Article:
Cholesterol is a sterol (Figure 5-2). It is not a true fat but a fatlike substancethat exists in animal foods and body cells. It does not exist in plant foods. Cholesterol is essential for the synthesis of bile, sex hormones, cortisone, and vitamin D and is needed by every cell in the body. The body manufactures 800 to 1,000 mg of cholesterol a day in the liver.
Cholesterol is a common constituent (part) of one’s daily diet because it is found so abundantly in egg yolk, fatty meats, shellfish, butter, cream, cheese, whole milk, and organ meats (liver, kidneys, brains, sweetbreads) (Table 5-3).
Cholesterol is thought to be a contributing factor in heart disease be-cause high serum cholesterol, also called hypercholesterolemia, is common in clients with atherosclerosis.
Atherosclerosis is a cardiovascular disease in which plaque (fatty deposits containing cholesterol and other substances) forms on the inside of artery walls, reducing the space for blood flow. When the blood cannot flow through an artery near the heart, a heart attack occurs. When this is the case near the brain, a stroke occurs.
It is considered advisable that blood cholesterol levels not exceed 200 mg/dl (200 milligrams of cholesterol per 1 deciliter of blood). A reduction in the amount of total fat, saturated fats, and cholesterol and an increase in the amounts of monounsaturated fats in the diet, weight loss, and exercise all help to lower serum cholesterol levels. Soluble dietary fiber also is considered help-ful in lowering blood cholesterol because the cholesterol binds to the fiber and is eliminated via the feces, thus preventing it from being absorbed in the small intestine. In some cases, medication may be prescribed if diet, weight loss, and exercise do not sufficiently lower serum cholesterol.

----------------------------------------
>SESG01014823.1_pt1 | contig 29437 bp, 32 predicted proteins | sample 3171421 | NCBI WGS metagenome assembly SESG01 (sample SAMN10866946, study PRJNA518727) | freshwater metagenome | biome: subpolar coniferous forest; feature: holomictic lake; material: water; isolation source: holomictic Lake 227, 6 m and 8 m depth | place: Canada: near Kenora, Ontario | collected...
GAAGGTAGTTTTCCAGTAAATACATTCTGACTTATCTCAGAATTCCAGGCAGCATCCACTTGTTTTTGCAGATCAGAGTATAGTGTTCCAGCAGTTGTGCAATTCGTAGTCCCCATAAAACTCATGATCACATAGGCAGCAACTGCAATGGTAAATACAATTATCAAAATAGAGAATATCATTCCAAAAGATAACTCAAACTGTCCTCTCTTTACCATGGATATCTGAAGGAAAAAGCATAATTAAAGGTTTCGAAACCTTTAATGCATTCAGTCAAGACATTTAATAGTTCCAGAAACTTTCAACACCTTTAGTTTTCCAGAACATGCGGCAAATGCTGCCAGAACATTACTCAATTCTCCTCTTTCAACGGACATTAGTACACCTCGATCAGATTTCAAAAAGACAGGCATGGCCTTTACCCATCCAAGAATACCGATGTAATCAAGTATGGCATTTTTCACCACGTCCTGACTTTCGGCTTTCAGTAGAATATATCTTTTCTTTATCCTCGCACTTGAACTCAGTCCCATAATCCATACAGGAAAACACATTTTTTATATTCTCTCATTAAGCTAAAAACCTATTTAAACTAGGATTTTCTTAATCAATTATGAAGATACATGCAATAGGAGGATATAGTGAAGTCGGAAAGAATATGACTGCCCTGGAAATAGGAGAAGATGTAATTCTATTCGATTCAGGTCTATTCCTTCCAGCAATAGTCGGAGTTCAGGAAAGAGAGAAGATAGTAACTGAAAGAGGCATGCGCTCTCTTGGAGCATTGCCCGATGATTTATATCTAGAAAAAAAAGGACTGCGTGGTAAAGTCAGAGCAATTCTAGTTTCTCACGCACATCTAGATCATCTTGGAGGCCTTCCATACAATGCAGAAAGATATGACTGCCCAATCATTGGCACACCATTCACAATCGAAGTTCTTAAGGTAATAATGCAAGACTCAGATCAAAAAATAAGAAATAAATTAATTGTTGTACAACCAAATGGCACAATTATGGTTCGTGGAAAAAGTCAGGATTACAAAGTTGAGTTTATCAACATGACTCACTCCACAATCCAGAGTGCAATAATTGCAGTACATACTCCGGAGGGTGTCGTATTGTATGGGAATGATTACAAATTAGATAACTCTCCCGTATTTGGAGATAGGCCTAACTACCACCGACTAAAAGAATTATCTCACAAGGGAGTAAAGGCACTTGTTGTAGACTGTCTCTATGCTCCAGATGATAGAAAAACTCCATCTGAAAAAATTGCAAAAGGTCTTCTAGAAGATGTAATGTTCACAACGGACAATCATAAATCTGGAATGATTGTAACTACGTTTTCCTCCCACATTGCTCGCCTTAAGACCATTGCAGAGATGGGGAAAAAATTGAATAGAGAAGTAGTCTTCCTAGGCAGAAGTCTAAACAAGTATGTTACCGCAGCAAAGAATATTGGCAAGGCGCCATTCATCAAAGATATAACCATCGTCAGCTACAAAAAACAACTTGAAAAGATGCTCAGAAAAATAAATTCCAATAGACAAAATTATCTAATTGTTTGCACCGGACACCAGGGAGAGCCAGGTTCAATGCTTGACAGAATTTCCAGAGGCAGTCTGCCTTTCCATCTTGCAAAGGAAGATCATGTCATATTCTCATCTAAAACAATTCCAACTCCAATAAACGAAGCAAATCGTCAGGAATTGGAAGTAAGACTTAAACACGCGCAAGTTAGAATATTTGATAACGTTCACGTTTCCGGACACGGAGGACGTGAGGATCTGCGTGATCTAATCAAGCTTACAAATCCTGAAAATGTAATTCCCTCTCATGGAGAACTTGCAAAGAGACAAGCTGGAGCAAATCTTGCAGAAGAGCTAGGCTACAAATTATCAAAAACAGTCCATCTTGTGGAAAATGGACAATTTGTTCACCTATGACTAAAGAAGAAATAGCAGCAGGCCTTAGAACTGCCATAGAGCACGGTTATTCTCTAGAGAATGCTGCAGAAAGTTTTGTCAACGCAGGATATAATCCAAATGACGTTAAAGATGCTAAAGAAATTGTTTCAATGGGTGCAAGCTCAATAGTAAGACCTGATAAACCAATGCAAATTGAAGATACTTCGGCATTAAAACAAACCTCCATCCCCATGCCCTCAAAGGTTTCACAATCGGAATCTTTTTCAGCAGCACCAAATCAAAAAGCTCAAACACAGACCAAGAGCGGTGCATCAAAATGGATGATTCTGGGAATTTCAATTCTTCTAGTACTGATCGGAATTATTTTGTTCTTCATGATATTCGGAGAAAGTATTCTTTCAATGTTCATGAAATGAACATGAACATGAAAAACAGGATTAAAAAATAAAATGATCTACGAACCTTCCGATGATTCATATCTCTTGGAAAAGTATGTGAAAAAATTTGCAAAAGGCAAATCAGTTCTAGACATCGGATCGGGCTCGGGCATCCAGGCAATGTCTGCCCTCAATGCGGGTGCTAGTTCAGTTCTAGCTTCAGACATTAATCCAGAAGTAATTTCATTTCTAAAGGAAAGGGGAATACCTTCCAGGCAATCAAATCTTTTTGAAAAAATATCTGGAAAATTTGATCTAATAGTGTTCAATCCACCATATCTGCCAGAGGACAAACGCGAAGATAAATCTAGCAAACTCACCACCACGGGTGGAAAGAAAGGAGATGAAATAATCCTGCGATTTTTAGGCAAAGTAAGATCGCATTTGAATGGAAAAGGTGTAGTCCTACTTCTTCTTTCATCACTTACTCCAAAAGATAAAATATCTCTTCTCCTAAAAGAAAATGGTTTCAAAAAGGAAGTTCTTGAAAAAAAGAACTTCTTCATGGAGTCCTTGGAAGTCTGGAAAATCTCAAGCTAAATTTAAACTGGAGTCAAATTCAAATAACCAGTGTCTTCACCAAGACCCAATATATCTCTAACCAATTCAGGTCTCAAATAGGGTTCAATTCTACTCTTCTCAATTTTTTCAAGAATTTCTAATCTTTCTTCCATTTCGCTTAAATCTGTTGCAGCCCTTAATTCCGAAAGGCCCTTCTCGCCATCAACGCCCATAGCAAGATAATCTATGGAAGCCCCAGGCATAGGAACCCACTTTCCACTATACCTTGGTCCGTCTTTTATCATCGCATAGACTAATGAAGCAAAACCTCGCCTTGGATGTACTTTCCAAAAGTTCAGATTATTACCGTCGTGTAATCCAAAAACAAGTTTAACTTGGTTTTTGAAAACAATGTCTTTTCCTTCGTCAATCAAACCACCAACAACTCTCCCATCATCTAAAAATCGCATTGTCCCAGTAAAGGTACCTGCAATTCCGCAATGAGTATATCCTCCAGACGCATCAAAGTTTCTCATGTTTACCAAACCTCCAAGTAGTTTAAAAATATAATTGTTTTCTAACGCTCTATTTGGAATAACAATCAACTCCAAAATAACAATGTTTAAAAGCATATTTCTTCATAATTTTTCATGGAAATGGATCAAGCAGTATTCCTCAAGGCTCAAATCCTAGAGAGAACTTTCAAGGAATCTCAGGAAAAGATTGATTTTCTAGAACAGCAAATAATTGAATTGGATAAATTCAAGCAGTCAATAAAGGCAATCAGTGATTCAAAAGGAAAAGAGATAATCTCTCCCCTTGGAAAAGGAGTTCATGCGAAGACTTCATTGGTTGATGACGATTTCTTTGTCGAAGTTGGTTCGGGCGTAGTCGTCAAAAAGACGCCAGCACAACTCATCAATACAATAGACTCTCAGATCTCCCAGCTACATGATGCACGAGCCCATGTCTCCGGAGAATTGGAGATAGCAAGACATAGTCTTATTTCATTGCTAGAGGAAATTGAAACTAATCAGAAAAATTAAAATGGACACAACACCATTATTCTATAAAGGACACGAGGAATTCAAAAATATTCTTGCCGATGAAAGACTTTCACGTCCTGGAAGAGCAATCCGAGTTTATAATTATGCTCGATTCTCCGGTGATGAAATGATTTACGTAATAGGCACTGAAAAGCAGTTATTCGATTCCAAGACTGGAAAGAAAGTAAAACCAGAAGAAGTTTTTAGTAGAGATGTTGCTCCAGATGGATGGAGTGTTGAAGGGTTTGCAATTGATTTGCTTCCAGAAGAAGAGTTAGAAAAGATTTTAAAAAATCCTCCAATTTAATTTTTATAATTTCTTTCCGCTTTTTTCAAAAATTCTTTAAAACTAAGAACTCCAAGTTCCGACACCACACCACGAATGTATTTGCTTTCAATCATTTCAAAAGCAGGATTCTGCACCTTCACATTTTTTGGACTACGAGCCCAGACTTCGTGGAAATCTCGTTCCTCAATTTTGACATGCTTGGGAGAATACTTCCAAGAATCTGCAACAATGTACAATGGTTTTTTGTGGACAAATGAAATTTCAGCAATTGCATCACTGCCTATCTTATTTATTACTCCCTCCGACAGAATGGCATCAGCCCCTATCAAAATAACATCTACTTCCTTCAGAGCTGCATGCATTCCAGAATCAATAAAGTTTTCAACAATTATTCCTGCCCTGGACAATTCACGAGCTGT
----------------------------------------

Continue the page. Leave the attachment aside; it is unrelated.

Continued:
Because the development of plaque is cumulative, the preferred means of avoiding or at least limiting its development is to limit cholesterol and fat intake throughout life. If children are not fed high-cholesterol foods on a regular basis, their chances of overconsuming them as adults are reduced. Thus, their risk of heart attack and stroke is also reduced.